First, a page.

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2009 Playoffs
World Series Preview
October 27, 2009

Brad Lidge was quite serviceable in Philadelphia's series win over Los Angeles, but it hardly mattered as the Phillies' offense never stopped hitting.  In the American League, the Yankees, as expected, bested the Angels thanks to veteran moxie by Andy Pettitte and great series by Alex Rodriguez.

The two best teams remain, and despite playing in different leagues, their team makeup is much the same.  Who will prevail in this matchup destined for some November magic?  The Commish breaks it down and gives you the winner below.
Philadelphia vs. New York
It's amazing how similar these teams have become as the season has progressed.  New York starts its lineup with two hitters more than capable of taking over leadoff duties while still possessing a power threat.  Philadelphia matches the feat perfectly with Jimmy Rollins and Shane Victorino, proving the effect with Shane's 3 postseason home runs.  After that, it's nonstop hitting on both sides. 

So far, the Yankees have opted to go with speed on the bench while the Phillies have preferred having an extra left handed hitter on the bench because of the increased chances for pinch hitting duty in NL games.  You can be sure both Joe Girardi and Charlie Manuel will adjust accordingly for the World Series.

On the mound, both teams boast a former Cleveland ace (Sabathia, Lee), a pitcher who is comfortable with World Series success (Pettitte, Hamels), and a closer with the ability to handle a pressure situation (Rivera, Lidge).  Depth of starting pitching is a concern on both sides, while the middle relief should be solid, although New York's duo of Chamberlain and Hughes have struggled lately.

Here's the way I see it in a nutshell: the Angels cost the Phillies the World Series by failing to force Sabathia into pitching a Game 7 in the ALCS.  Instead, he will match up against Cliff Lee to start the series and negate the one big asset Philadelphia has going for itself.  If Sabathia was relegated to starting Game 2 or 3 and only held to a maximum of 2 games in the series, I could see Philadelphia taking the early series lead and hanging on in 6 or 7 games.  Instead, it will play out like this:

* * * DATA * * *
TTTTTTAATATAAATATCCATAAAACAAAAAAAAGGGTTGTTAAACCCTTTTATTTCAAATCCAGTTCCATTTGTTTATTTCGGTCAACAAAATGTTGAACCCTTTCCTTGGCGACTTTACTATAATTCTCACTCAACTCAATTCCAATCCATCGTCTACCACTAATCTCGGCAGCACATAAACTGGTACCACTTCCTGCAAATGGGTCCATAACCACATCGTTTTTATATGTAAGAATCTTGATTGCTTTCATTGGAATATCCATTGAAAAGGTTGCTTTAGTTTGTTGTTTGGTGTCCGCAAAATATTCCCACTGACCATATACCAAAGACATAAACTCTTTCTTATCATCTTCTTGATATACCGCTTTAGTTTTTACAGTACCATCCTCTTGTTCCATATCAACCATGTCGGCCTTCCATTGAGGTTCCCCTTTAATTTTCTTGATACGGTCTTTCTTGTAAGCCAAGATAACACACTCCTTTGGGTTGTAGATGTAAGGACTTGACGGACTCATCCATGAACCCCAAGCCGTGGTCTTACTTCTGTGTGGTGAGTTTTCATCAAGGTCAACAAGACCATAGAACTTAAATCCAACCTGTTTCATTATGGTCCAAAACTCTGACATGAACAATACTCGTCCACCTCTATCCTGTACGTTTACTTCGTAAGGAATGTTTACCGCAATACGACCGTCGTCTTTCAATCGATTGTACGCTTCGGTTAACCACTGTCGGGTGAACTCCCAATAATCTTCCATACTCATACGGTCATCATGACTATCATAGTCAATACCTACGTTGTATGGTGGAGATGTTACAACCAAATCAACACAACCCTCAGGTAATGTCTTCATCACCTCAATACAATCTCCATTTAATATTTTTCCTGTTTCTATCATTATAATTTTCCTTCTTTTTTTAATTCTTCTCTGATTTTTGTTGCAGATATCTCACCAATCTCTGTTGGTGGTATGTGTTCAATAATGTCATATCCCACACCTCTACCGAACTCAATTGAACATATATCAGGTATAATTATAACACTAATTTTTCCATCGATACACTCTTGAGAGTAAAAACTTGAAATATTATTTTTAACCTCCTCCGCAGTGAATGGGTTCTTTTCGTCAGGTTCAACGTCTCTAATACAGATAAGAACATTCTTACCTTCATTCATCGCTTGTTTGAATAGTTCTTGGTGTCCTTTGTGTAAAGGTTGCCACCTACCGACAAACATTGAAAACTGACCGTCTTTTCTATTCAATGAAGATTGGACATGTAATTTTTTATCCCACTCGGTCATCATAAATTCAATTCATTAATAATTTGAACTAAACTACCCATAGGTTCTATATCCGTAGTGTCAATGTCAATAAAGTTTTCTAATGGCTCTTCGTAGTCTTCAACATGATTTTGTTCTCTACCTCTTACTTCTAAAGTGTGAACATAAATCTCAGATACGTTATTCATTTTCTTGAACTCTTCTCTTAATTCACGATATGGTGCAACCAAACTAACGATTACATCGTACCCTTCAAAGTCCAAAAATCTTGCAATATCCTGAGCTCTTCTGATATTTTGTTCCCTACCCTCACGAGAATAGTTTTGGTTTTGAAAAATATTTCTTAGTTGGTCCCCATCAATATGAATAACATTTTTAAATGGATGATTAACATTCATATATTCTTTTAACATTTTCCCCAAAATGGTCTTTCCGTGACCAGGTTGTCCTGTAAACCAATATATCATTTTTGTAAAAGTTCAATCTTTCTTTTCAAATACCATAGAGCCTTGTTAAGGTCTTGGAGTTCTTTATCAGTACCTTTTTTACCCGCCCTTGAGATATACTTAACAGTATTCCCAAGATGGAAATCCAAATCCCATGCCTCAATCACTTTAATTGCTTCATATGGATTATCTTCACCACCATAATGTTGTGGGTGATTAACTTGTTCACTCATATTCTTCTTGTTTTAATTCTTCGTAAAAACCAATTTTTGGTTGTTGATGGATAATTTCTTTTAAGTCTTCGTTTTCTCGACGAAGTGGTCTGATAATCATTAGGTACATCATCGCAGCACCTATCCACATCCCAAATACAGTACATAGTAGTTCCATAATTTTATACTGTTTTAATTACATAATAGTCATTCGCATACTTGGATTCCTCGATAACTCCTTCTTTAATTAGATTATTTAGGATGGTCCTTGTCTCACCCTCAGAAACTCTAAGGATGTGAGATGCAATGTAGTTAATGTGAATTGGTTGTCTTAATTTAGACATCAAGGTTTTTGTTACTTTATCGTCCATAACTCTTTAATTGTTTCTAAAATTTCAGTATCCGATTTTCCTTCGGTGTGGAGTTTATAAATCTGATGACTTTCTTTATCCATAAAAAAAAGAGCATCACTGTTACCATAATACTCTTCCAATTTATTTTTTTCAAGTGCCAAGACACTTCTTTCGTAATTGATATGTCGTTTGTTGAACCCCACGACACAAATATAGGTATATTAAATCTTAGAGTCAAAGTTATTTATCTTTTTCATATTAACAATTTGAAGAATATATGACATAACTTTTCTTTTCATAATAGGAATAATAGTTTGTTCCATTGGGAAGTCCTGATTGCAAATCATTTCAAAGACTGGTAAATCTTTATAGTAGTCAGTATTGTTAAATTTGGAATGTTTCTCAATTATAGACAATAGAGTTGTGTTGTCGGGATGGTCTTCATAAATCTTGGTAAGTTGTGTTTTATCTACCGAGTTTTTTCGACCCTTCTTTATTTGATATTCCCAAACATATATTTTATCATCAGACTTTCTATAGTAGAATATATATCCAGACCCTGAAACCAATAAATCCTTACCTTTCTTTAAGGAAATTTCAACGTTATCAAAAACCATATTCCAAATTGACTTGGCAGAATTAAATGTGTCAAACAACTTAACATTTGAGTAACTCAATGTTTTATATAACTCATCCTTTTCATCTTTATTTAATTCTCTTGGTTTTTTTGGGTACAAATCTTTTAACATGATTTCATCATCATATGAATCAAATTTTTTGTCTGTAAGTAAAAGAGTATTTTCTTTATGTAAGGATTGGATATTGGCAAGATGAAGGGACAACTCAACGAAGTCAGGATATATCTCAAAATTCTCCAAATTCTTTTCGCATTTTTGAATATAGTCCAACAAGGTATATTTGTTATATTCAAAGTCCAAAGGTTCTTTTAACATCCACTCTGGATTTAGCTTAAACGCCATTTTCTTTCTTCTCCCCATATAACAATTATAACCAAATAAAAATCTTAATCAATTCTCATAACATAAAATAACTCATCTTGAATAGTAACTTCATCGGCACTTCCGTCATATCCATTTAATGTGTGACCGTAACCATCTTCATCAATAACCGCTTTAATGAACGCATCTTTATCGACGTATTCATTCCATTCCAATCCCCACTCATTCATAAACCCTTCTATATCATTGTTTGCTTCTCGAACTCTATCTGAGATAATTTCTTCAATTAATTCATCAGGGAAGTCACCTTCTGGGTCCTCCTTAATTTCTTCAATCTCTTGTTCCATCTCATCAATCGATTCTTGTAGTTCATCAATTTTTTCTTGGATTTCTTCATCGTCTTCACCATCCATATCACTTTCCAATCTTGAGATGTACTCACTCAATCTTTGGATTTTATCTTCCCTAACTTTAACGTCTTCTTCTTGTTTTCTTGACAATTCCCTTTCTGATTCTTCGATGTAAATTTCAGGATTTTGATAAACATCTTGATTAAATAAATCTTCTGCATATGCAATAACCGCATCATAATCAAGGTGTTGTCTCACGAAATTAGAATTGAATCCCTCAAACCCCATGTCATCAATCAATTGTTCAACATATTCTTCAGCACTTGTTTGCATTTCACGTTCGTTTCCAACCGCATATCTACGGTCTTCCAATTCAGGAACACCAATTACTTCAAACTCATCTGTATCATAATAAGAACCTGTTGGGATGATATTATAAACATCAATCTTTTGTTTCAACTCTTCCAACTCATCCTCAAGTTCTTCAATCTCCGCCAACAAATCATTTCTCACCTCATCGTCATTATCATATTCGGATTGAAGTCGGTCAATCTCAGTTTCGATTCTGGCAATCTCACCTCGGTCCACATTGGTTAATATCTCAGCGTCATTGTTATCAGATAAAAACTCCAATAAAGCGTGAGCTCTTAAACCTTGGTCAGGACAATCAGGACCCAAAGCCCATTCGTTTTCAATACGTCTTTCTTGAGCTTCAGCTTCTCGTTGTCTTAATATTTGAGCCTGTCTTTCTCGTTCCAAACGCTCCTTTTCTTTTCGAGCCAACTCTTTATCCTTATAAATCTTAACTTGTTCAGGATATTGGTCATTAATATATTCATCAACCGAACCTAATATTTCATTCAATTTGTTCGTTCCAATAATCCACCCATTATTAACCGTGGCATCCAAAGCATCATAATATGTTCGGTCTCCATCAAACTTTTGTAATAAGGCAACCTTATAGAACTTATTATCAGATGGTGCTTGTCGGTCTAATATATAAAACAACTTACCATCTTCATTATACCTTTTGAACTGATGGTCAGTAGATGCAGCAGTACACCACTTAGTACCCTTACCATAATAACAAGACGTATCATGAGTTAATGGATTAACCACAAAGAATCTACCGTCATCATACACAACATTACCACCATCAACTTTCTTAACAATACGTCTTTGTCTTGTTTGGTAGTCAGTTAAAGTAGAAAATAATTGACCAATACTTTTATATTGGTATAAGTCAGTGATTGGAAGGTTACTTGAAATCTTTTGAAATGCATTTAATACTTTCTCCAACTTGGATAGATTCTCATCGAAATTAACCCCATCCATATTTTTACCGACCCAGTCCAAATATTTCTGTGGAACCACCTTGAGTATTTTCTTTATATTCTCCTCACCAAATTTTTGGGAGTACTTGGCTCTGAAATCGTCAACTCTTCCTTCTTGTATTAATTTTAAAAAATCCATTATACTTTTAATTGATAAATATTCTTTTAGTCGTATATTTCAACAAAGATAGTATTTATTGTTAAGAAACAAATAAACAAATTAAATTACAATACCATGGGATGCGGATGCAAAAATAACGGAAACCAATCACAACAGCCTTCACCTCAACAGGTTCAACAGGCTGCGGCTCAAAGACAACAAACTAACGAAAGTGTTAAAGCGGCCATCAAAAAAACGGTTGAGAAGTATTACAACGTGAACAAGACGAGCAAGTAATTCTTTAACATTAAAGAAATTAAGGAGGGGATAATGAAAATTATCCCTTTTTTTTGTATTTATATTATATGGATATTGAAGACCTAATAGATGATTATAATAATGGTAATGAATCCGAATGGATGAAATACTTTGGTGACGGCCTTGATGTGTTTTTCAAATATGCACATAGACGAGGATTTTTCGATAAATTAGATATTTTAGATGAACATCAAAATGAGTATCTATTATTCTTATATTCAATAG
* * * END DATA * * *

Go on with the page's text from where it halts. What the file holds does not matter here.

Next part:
The teams will split the first 2 games in New York with Pedro Martinez doing just enough the help the Phillies win Game 2.  In a twist, the Yankees will take 2 of the next 3 games in Philadelphia with Andy Pettitte pitching well but the bullpen getting the win in Game 3 while Rivera nails down the save.  New York will then finish out the series at home in Game 6.  The game will be decided by 2 runs, but with Rivera closing out the game, it will feel like a 5-run lead.  Of the first 5 games, I see each team winning once in a route, with the other 3 games being close battles.  Despite the success of Sabathia and Lee, hitters like Howard, Teixeira, Utley, and A-Rod will not disappoint.

While the matchup is about as even as it can get, I don't see the series going 7 games because Mariano Rivera is just too valuable a commodity to be on the losing side at this point.  With at least 2 days off (and possibly more depending on the weather), Girardi will have Rivera at his disposal whenever he needs him, and likely for more than just 1 inning if the situation arises.

If Philadelphia is to win this series, they must score early and get deep starts or stellar middle relief.  Any game in which the Phillies enter the 8th inning with a deficit is likely a lost cause, even with the solid lineup on paper.  With Sabathia pitching 2 of the first 4 games and A-Rod as hot as ever, I'm having a hard time finding a logical reason for Philadelphia to be leading in at least 4 games heading into the late innings.  Of course, one blown save by Rivera can turn the tide in the series (see 2001 World Series), but right now all the cylinders are firing on MLB's best team, so it's hard to pick against them.
Prediction: New York in 6